Stories from the Road: Phill Singer: “Painting is as close to mediation as I get”
Phill Singer is an accomplished surrealist artist, who has won numerous awards, including Best in Show two years in a row at the Frederick Fine Arts Festival, where I was able to talk to him. This is his twentieth year into his five-year plan to “do some art shows, become a big art star, and be in galleries”. He seems to have achieved all his goals but continues to work on evolving himself, his art, and attempting to create balance between the artist and the commercial. All artists struggle with wearing the business hat and their artistic side and caught in a dilemma of staying true to their work and being competitive in a niche market, it’s a tough trick.
As a young artist, Phill chased the market instead of being true to himself. Guessing on what would sell instead of painting what he loved. His advise to his younger self is “paint what you love, not what you think will be popular.” It’s difficult advice to follow because as an artist you need a customer base that loves your work in order to survive in this business. Phill has seen firsthand several good artists who stayed true to themselves but were commercial unsuccessful. “It’s a bitter pill to swallow” and he is grateful for the “two or three” themes that have struck a chord with his clients.
About 15 years ago, Phill began to evolve. His early paintings incorporated many animals, considered as funny and cute, great to hang in a kid’s bedroom. Now, by shifting the tone to a more serious and mysterious motif, his art is hung in the public space vs. the private space. He hasn’t changed what he loves to paint but has refined his ability to deliver a more sophisticated message.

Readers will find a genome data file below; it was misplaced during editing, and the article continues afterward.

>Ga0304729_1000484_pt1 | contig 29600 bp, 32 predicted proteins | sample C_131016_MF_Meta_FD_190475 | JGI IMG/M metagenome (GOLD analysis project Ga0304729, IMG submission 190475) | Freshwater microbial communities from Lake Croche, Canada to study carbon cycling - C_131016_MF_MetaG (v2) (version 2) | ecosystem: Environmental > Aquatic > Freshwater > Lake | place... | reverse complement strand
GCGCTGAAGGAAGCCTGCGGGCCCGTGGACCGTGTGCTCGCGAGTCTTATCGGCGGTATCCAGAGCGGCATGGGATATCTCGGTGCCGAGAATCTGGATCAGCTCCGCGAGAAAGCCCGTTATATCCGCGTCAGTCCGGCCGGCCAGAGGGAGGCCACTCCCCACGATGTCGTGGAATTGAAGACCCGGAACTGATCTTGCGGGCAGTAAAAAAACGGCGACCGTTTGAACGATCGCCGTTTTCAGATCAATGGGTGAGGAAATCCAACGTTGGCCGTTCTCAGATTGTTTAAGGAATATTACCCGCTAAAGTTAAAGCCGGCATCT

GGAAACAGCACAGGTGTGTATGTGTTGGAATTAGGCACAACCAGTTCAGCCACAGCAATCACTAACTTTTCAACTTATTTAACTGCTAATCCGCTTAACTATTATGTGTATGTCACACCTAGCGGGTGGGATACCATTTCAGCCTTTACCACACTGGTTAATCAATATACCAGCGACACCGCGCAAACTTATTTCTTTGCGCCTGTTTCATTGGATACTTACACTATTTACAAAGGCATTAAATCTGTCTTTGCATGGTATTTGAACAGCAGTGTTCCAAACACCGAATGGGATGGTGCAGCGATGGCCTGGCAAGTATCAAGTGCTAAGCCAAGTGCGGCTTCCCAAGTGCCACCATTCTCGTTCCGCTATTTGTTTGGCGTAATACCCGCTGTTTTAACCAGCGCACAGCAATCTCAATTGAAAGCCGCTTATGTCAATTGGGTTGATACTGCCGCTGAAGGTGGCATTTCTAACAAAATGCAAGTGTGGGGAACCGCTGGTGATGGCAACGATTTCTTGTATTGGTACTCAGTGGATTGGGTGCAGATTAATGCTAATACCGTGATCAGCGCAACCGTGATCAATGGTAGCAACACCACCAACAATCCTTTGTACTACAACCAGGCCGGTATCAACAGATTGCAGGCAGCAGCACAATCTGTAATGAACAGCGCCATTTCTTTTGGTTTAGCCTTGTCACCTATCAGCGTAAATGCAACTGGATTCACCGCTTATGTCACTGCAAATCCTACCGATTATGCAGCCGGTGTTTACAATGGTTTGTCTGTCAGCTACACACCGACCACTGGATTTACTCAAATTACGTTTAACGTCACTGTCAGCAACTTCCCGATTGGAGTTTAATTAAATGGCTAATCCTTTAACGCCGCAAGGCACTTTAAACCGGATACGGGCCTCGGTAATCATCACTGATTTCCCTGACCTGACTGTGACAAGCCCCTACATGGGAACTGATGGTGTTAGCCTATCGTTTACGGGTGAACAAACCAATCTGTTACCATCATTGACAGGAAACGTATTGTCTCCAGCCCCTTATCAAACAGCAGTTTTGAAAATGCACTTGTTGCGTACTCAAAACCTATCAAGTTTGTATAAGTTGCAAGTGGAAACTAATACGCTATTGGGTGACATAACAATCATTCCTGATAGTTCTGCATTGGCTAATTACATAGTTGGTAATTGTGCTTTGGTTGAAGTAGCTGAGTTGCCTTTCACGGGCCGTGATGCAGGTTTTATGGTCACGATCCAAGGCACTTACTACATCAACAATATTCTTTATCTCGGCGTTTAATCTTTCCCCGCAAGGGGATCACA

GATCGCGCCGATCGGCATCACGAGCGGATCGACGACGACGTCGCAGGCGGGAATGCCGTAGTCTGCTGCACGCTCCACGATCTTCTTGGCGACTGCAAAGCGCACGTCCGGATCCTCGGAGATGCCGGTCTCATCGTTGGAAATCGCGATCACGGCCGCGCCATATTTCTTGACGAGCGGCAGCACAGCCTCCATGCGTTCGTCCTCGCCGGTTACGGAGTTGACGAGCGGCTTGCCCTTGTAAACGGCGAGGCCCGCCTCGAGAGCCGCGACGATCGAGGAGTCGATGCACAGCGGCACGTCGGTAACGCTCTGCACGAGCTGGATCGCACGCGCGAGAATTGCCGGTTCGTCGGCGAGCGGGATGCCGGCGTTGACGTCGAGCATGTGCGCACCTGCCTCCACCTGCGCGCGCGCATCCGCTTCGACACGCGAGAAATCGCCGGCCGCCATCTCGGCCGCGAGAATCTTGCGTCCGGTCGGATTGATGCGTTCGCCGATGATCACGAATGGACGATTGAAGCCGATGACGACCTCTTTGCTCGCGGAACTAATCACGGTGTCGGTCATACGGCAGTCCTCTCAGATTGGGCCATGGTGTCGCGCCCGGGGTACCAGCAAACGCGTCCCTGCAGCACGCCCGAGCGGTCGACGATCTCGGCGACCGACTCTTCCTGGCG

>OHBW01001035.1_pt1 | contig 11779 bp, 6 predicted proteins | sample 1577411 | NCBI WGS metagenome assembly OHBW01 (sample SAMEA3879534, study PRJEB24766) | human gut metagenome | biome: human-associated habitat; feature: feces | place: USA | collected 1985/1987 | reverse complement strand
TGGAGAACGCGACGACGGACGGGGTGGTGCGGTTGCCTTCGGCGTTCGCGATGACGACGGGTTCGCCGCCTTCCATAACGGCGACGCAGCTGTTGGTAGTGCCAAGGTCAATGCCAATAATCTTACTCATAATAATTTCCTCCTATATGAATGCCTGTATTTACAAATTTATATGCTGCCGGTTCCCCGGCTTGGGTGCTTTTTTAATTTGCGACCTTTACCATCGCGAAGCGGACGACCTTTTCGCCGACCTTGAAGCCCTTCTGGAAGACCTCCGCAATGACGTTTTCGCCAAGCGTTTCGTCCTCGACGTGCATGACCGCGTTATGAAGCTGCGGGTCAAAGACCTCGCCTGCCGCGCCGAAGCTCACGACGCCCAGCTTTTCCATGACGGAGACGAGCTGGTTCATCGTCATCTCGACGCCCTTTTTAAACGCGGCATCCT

His pieces still start with an animal, and he will draw it 1000 times until it is up to his standard. Once the idea of the subject matter germinates - “the process starts as a rough thumbnail sketch which helps the idea to take shape.” He shoots his own photo reference and searches through books and archives for pictures and drawings to help. The drawing alone can take up to a week. Then he takes that creature and “paints visions of a world where the law of physics and nature bend to the will and imagination. Elements such as Earth and Water overlap and creates its own alter reality.”
The finished drawing is then completed and transferred to the canvas. It is a slow and tedious process but with a focus on creating his best work, there will be limits to the amount of originals he can bring to the shows.
Some of Phil’s new pieces are inspired from physical objects. As he states “ I have always gotten inspiration from a million different sources, photos, other artist and the random objects of life. “ Phil gets the extra benefit of Zen, “Painting is as close to mediation as I get”.